As we have noted before, whether a claimant under the Telephone Consumer Protection Act (TCPA) gave “prior express consent” to receiving communications from the defendant is frequently a critical issue (and often the only issue standing between the defendant and massive class action liability). A recent decision from the Northern District of California in a “wrong number” class action, Revitch v. Citibank, N.A., is illustrative of the consent battleground.

The TCPA prohibits, inter alia, the making of unsolicited calls to cellular telephones using an automatic dialing system. A call is not unsolicited, however, where the call recipient gave the caller “prior express consent.” In Revitch, the plaintiff sued Citibank (an issuer and servicer of credit cards) after Citibank called him multiple times on his cell phone using an autodialer, despite the plaintiff not being a Citibank customer. Revitch sought certification of a class consisting of all persons in the U.S. who were called by Citibank using an autodialer where such persons were not listed in Citibank’s records as the intended recipients of the calls.

Recognizing that Citibank had prior express consent to call its customers about their accounts, Revitch pinned his certification theory on data from Citibank’s call system, indicating where call operators flagged particular phone numbers as “bad numbers” or “not valid” – thus indicating (according to Revitch) true “wrong numbers” as to which consent could not have been given or obtained. Revitch in his certification evidence also attempted to deal with the fact that a phone number can be flagged as “wrong” in Citibank’s system even when it is in fact the customer’s correct number (for example, an evasive customer might claim “wrong number” when being called about his delinquent account). To control for such false positives, Revitch’s expert used data from a “reverse lookup” service that, according to the expert, allowed for the identification of actual “wrong number” recipients.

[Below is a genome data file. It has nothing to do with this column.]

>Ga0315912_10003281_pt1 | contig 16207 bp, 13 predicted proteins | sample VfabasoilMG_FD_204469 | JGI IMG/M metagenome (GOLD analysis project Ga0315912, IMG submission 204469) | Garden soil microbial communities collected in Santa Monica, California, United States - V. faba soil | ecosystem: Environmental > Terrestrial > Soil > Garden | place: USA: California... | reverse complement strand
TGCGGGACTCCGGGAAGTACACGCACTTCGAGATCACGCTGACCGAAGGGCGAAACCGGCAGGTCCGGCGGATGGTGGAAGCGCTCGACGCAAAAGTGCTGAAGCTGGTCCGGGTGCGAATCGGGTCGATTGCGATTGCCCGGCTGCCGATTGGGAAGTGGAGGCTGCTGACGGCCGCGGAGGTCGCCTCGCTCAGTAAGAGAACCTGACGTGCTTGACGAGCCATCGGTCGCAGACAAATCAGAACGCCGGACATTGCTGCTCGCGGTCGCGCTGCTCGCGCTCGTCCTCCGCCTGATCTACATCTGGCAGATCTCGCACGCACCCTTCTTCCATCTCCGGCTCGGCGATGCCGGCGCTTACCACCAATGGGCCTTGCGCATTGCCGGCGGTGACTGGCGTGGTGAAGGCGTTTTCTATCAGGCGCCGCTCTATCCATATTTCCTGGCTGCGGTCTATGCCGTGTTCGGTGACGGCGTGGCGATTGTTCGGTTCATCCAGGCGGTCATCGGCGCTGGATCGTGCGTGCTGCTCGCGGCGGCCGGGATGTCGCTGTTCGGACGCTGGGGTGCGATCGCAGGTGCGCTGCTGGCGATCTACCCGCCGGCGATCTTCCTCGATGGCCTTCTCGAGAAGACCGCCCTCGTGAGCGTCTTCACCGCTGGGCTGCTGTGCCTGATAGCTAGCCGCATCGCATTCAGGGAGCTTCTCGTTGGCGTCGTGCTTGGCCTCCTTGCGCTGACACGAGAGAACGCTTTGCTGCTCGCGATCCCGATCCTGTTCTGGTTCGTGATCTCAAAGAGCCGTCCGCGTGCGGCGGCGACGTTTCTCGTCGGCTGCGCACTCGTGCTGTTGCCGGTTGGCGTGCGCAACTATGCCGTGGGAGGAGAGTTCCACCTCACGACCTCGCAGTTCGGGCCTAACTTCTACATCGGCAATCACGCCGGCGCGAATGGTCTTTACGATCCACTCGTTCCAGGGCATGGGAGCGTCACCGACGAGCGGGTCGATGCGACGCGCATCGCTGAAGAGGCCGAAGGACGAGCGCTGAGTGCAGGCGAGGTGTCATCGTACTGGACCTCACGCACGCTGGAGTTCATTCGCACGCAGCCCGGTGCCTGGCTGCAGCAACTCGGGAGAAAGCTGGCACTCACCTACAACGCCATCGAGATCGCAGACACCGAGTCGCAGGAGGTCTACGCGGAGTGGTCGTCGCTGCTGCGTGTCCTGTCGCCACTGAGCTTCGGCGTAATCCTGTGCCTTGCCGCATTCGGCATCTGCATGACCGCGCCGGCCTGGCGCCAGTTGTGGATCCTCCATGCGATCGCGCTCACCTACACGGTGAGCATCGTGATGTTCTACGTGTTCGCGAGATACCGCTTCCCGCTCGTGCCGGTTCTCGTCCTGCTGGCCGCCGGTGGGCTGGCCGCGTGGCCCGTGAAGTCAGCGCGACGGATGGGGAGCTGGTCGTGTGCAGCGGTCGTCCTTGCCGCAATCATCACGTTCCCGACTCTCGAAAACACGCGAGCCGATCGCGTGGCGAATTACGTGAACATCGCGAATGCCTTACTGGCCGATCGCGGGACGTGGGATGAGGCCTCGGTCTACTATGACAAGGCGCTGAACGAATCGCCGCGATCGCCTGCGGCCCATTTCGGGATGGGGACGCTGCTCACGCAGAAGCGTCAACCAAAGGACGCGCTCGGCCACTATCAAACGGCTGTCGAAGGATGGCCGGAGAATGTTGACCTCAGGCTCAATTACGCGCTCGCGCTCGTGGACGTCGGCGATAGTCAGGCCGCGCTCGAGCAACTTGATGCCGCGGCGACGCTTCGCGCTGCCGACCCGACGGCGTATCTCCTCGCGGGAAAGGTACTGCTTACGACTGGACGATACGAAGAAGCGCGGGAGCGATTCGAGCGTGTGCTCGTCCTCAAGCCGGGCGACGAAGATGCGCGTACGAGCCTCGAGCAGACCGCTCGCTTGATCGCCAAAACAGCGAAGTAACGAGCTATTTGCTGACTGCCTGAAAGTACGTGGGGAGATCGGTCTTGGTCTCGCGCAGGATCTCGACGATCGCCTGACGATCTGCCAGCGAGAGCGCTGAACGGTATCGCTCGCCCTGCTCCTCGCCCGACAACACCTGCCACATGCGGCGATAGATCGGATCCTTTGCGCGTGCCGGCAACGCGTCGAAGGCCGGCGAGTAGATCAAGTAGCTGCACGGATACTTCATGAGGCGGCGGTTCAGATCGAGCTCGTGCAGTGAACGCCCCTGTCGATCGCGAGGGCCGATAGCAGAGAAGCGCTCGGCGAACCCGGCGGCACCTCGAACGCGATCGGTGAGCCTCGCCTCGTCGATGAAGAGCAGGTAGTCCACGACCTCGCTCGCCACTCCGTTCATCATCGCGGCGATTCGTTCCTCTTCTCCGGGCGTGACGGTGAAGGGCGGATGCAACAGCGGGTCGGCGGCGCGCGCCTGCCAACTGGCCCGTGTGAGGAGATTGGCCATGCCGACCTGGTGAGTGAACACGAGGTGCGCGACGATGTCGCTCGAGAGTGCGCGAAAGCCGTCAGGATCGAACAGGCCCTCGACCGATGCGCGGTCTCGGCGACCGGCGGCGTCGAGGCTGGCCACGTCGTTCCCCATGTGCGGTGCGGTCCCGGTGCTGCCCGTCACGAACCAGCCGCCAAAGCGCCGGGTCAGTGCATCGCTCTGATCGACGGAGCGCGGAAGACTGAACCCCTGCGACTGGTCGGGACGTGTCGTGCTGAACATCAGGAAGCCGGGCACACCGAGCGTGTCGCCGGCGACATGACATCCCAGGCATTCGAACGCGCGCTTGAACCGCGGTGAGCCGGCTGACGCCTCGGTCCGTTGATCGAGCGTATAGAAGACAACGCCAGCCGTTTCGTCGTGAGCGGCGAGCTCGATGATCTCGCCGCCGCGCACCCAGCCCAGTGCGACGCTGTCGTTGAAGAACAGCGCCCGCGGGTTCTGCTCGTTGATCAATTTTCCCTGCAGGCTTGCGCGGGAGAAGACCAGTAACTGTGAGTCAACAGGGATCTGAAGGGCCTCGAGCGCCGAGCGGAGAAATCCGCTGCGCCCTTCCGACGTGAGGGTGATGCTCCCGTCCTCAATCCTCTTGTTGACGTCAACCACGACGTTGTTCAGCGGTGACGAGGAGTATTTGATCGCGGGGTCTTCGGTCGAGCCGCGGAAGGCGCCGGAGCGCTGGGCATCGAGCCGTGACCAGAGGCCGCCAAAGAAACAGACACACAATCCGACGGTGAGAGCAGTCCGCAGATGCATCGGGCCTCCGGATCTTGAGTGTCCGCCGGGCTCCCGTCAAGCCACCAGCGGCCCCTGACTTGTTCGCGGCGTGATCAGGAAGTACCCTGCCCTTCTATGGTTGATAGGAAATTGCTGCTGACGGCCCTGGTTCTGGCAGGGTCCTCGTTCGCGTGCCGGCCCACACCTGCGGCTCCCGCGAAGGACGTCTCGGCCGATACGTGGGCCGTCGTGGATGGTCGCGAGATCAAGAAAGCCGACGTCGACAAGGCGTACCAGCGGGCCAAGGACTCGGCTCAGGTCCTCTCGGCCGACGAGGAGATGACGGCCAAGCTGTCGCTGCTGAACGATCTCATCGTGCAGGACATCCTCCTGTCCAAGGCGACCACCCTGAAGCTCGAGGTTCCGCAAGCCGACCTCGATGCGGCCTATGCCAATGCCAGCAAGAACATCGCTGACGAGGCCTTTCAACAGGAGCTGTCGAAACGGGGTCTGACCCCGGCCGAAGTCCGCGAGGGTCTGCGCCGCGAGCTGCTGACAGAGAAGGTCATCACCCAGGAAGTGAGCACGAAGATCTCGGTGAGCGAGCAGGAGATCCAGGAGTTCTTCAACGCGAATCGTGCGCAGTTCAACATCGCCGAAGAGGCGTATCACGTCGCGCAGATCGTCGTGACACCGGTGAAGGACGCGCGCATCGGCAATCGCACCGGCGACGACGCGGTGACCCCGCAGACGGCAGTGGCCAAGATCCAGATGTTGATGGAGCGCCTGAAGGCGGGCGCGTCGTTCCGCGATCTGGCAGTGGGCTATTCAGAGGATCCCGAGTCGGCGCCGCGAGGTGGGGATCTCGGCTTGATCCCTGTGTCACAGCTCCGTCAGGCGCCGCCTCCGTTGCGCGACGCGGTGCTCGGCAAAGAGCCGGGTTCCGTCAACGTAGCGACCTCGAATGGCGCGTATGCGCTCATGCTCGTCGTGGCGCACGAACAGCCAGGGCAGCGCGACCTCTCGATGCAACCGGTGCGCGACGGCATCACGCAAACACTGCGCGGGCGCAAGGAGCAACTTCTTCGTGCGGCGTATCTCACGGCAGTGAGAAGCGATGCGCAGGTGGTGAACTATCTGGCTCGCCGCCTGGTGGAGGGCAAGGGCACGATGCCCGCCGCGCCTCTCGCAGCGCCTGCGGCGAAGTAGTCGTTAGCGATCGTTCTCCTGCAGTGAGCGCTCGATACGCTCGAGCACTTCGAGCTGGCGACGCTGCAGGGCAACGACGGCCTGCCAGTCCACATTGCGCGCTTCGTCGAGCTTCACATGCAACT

The court nonetheless denied class certification, holding that individual issues of consent would predominate in any trial. First it noted evidence from Citibank that many of the “wrong numbers” proposed by Ravitch’s expert were in fact associated with Citibank customers that the bank was trying to reach (such as family members who also had Citibank accounts). Citibank also proffered expert evidence of its own, claiming that many of the “wrong number” call recipients were called in connection with a different account than the one in which a “wrong number” notation had been made in the call log system. A further problem with Revitch’s theory, according to the court, was that Citibank’s “wrong number” data existed only from November 2017 forward; proof of wrong number calls prior to that date would have to be taken from individual, account-level records. Relying on Citibank’s evidence, the court concluded that adjudicating class members’ claims would “devolve into tedious resolution of individualized issues based on individualized evidence.”

From the defense perspective, there are a couple of takeaways from Revitch:

First, the opinion notes a split in district court decisions on the issue of whether “wrong number” notations in a defendant’s call records will suffice to establish predominance and commonality. Some courts have said yes and certified classes; others (such as Revitch) have found the issue of consent to be too individualized for certification. To date no court of appeals has addressed the issue.

Second, Revitch illustrates the importance of the defendant’s evidence on the consent point (including, potentially, expert testimony), particularly when the plaintiff’s theory is premised on notations in the defendant’s call records. Several of the decisions certifying classes rejected as overly speculative the defendants’ arguments that “wrong number” notations didn’t necessarily mean an actual wrong number had been called. Revitch shows, unsurprisingly, that such arguments have much more force if they are proven to be true. Failing to develop the proof needed on this issue at the time certification is decided makes it easy for a court to simply conclude, “I can always revisit this certified class if the defendant’s theoretical objection is later shown to be correct.” In a world that can involve huge class-wide statutory damages, having to file a motion to decertify is not the place any defendant wants to find itself.